Alongside the principal idea of「Lom Wong」for the design and planning of TCDC Khon Kaen, the theory and practice of Sustainable Design also plays a crucial role in the zoning and spatial organization.  The predominately enclosed exhibition space is strategically positioned in the West, to act as a heat barrier for the rest of the architecture.  Similarly, by situating the auditorium in the east, both spaces simultaneously help moderate the climatic condition of the central courtyard to be within the human comfort zone, enabling the space to be used freely throughout the day. Finally, the library space is positioned in the North, where it will receive the least amount of heat from the sun, allowing for the maximum usage of glazing to harness the most natural light.

Concurrently, beyond its strategic positioning, the openings and shading devices were designed to respond to the amount of radiation received by glazing, in relations to its orientation, through its various proportions and degree of rotation.  The shading strategy contributes not only scientifically to the reduction of heat entering the spaces, but also aesthetically, in the creation of a unique characteristic for the architecture.

 

As a response to the planning strategy, each of the three main programs were designed with emphasis on flexibility in operation and usage within its own function, its adjacent functions, and architecture as a whole.

The open plan of the library allows for complete visual connection to the overall space, as the large windows filters in natural light, illuminating the entire space, it extends the space to the outside, blurring the line between interior and exterior.  The extension of the exterior space into the interior creates an open reading area that is flexible and relaxed.  Furthermore, the private reading area on the loft mezzanine floor is designed to allow modification in multiple configurations, from an isolated reading room to a large group meeting, according to various needs of users.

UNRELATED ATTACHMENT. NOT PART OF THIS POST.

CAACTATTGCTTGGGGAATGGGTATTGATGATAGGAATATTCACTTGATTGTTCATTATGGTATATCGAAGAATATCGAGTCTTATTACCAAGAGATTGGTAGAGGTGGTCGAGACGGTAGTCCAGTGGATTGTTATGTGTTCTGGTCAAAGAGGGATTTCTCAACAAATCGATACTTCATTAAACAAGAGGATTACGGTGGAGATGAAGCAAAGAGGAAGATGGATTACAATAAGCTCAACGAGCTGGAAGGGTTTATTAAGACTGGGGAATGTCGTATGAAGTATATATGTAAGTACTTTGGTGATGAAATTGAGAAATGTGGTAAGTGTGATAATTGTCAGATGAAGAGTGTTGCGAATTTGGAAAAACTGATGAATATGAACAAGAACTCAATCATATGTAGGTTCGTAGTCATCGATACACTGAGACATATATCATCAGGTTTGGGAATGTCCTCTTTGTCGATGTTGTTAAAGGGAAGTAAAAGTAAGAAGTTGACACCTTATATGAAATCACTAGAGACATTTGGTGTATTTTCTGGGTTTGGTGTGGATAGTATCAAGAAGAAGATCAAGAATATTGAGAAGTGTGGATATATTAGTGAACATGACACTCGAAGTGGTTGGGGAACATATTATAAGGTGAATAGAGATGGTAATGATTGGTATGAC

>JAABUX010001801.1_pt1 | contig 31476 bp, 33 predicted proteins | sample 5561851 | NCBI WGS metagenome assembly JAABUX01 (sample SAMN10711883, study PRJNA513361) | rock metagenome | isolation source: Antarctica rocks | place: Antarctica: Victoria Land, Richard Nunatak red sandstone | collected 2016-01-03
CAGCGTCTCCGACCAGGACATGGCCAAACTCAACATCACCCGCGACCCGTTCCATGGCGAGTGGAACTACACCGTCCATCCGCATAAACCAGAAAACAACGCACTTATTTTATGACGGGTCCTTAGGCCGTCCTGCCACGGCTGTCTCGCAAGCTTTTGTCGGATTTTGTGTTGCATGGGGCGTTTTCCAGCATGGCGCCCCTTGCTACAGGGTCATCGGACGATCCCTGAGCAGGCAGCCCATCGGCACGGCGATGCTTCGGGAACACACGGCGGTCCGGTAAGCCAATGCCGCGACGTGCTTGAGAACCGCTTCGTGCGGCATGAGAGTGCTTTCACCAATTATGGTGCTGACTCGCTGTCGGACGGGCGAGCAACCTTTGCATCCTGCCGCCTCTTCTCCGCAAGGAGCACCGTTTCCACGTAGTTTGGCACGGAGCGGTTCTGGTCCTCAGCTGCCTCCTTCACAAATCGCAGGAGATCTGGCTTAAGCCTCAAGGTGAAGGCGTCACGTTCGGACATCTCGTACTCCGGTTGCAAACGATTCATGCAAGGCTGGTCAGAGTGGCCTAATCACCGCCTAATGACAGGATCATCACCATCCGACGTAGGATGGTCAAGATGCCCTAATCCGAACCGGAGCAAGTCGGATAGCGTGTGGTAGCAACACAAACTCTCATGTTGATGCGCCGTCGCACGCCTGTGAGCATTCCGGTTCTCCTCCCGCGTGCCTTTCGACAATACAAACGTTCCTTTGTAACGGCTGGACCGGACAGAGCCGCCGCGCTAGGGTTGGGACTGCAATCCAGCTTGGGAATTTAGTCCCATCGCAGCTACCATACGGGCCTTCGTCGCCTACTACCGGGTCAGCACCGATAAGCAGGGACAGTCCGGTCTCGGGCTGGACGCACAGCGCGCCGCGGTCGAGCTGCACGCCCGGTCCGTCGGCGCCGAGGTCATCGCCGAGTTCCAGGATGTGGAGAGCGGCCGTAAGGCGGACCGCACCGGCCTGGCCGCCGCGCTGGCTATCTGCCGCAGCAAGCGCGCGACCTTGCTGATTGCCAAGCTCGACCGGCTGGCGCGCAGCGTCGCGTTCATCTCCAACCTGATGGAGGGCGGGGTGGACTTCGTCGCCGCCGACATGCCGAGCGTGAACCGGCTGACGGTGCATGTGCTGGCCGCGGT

The auditorium was designed to accommodate a variety of programs, including workshops, lectures, seminars, and other associated activities.  With its capacity for 200 visitors, the large open space can be subdivided into to two rooms, providing for simultaneous activities.  Furthermore, the auditorium was designed to open up and encourage utilization of the public courtyard, connecting each function as it expands is space outwards.

The exhibition space was also designed for flexibility in modification of space to accommodate different mediums.  In the same manner as the auditorium, the exhibition space is able to expand out to the central courtyard and engage the public.  The cargo drop-off area and mechanical room is orientated to face westward, connecting to the main road while also acting as a heat barrier for the building.

Stu/D/O Project Team:
All Stu/D/O
In Collaboration with: Archive Studio
Landscape Architect: TROP
Interior Architect: Storage Studio
Graphic Designer Cookies Dynamo
Structural Engineer: Ittipon Konjaisue
Mechanical Engineer: MEE Consultant